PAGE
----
Please read “Margaret Thatcher’s dead and I want to cry” by Katy Evans-Bush at “Baroque in Hackney.” It might be the most important blog post you’ll read this year.
It’s a moving and honest essay on the death of a “rich tyrant.” It’s also a scathing indictment of a certain type of aristocratic leadership, and of the political and economic systems that empower and protect such leadership.
I believe Ms. Evans-Bush’s analysis is not limited to Margaret Thatcher. Didn’t Ronald Reagan represent the same harsh policies, but with a kinder, smiling face and a charming personality?
The essay is really about the corporate-aristocratic elite that cares nothing about the middle classes and the poor. Based on this essay, it appears to me that the “rich tyrants” represented by Margaret Thatcher, are intent on imposing a modern form of slavery, called “austerity,” on the masses.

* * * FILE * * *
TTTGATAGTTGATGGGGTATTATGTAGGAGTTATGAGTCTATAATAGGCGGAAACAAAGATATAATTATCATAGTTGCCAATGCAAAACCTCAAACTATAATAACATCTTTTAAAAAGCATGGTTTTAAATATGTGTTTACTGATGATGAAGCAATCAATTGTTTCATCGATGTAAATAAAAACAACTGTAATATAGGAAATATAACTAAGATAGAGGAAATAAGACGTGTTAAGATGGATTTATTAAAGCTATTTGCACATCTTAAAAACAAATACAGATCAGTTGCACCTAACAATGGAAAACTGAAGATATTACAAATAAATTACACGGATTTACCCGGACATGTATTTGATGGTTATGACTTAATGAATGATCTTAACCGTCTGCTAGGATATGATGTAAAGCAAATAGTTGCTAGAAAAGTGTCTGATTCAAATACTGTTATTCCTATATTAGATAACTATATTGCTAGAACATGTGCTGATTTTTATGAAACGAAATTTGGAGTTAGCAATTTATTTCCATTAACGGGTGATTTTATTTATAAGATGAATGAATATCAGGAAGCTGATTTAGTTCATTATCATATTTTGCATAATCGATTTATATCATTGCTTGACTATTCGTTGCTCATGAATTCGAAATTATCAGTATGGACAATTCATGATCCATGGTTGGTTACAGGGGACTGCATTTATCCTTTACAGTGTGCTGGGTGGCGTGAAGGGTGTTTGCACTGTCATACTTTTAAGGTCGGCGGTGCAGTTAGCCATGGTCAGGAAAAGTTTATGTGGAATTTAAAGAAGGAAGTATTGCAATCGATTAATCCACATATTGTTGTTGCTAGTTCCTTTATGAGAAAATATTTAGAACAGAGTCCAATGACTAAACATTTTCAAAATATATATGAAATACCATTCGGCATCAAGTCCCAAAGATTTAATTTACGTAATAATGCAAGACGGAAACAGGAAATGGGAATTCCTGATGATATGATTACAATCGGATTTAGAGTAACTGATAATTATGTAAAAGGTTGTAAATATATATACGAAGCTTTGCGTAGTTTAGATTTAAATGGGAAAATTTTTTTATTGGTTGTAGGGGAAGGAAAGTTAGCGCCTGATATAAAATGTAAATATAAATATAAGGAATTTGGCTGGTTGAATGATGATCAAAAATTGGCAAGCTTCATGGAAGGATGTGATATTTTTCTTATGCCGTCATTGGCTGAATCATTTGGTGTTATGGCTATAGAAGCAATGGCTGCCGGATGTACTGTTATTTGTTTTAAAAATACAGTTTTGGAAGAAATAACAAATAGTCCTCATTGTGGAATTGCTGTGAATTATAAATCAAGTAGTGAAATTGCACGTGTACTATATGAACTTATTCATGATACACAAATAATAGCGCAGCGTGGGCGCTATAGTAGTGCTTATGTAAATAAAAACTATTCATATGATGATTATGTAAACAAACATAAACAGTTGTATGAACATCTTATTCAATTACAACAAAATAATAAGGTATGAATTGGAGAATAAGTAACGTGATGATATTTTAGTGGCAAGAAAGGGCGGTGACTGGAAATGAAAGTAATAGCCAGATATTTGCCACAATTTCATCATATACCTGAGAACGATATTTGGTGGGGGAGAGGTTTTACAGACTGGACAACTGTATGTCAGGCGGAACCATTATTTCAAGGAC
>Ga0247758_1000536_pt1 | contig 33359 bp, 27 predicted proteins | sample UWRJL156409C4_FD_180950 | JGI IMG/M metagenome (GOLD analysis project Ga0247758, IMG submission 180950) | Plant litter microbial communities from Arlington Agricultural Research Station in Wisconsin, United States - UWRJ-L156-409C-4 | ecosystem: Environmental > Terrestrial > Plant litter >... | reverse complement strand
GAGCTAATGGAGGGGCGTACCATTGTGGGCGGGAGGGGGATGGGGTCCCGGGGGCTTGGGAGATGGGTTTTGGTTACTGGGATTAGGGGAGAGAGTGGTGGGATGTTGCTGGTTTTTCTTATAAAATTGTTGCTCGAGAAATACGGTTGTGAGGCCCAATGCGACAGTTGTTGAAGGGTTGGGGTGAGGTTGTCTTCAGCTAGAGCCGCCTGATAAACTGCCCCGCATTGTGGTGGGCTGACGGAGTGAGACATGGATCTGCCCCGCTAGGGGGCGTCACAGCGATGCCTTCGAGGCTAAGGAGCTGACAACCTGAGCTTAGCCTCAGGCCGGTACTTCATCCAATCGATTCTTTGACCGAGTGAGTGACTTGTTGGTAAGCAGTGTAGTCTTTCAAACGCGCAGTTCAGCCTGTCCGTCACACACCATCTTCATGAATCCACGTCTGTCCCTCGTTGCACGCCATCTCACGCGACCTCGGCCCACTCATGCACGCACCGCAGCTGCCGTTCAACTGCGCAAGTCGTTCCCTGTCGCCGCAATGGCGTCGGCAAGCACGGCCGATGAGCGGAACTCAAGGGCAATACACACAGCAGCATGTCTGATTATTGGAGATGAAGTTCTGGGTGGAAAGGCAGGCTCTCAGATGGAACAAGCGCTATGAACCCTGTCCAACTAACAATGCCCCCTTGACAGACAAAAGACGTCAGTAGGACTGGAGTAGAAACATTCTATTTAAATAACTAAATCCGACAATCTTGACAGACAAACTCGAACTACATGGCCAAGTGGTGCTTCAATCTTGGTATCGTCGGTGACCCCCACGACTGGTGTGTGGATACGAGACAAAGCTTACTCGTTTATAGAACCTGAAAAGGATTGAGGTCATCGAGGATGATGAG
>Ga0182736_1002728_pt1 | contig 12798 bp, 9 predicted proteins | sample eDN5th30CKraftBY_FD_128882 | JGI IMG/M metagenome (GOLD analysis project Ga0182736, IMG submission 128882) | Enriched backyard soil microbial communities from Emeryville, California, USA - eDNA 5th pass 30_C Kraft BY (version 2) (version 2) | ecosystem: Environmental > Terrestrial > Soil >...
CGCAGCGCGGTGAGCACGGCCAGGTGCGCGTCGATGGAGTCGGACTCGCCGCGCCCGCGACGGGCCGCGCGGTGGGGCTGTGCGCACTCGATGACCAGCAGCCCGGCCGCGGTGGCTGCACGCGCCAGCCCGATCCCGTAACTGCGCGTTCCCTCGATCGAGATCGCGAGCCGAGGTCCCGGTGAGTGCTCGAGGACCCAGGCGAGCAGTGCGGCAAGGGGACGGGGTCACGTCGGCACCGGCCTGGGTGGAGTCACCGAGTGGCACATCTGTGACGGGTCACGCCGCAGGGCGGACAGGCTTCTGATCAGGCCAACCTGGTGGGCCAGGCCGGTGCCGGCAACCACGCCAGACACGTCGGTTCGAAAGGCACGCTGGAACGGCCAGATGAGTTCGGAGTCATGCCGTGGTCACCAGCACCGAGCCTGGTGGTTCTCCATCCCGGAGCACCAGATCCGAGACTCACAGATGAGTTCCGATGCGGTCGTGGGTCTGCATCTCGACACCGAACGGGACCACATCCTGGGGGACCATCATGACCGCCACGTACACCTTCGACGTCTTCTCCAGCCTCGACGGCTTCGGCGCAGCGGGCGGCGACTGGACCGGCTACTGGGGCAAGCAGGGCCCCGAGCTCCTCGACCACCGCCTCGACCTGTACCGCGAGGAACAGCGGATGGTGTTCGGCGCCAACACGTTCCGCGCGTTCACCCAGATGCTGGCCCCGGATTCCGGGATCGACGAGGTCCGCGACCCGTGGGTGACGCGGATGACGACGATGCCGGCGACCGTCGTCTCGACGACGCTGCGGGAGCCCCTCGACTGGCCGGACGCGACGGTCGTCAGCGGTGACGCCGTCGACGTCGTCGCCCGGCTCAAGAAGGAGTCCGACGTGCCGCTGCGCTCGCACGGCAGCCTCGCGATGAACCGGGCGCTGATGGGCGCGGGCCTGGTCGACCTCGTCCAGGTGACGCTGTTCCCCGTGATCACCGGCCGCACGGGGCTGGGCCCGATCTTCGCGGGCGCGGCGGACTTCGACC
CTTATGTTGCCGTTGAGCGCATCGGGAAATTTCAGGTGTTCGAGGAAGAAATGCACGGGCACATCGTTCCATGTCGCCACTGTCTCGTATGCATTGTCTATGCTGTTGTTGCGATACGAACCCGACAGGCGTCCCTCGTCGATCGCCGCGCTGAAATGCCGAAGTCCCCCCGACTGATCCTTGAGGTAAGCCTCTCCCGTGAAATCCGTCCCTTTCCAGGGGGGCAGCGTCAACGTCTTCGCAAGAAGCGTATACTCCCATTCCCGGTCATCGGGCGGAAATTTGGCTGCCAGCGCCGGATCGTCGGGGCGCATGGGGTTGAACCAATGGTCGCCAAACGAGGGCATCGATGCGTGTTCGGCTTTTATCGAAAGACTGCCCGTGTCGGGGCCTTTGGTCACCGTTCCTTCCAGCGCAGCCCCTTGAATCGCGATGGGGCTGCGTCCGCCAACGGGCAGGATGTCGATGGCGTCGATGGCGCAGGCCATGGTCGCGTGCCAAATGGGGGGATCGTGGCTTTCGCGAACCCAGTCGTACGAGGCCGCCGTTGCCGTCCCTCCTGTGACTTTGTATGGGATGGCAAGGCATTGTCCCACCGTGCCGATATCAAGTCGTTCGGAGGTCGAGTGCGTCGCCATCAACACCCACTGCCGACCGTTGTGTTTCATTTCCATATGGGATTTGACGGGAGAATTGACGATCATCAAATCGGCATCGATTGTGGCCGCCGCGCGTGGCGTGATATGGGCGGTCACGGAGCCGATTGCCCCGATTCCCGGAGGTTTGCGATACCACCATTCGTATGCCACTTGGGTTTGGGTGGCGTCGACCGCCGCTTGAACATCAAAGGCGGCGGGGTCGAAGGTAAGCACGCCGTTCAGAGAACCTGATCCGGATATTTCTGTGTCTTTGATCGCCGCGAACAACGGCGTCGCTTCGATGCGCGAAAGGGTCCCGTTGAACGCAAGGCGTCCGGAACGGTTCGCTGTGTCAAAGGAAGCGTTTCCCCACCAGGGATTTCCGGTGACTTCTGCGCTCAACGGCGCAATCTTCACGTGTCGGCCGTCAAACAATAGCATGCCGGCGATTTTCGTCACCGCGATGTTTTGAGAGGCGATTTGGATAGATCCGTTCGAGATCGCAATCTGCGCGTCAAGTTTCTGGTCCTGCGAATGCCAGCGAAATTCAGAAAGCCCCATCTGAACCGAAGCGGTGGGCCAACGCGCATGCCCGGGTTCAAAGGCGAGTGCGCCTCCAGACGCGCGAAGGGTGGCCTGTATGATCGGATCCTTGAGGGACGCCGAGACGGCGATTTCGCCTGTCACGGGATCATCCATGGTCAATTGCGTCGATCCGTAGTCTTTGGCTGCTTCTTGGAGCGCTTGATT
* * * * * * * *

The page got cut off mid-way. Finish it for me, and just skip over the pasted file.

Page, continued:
I believe everything Ms. Evans-Bush says in her essay about British economic and political power is equally true in the United States and in Canada. Western democracy is in a sad and dangerous state. Government of the people, by the people, for the people, has always been called an “experiment.”
Benjamin Franklin famously wondered if the new republic created by America’s founding fathers was a rising sun or a setting sun.
George Washington single-handedly prevented the new nation from becoming a monarchy.
Abraham Lincoln fought the Civil War to save and extend the experiment of democracy.
I’m inclined to believe that “rich tyrants” represented by Margaret Thatcher and Ronald Reagan had the effect of bending history. They turned the experiment in democracy over to wealthy aristocrats and multinational corporations.
Perhaps it was a decisive turn toward a world now ruled by “Earth Inc.,” a term coined by Al Gore, the man who was probably elected president but not inaugurated.
What we have now, in the early 21st century, is not democracy; it’s plutocracy.
Thanks to Katy Evans-Bush for shining a bright light on the harsh truth.
Your comments and opinions will be welcomed and respected.
— John Hayden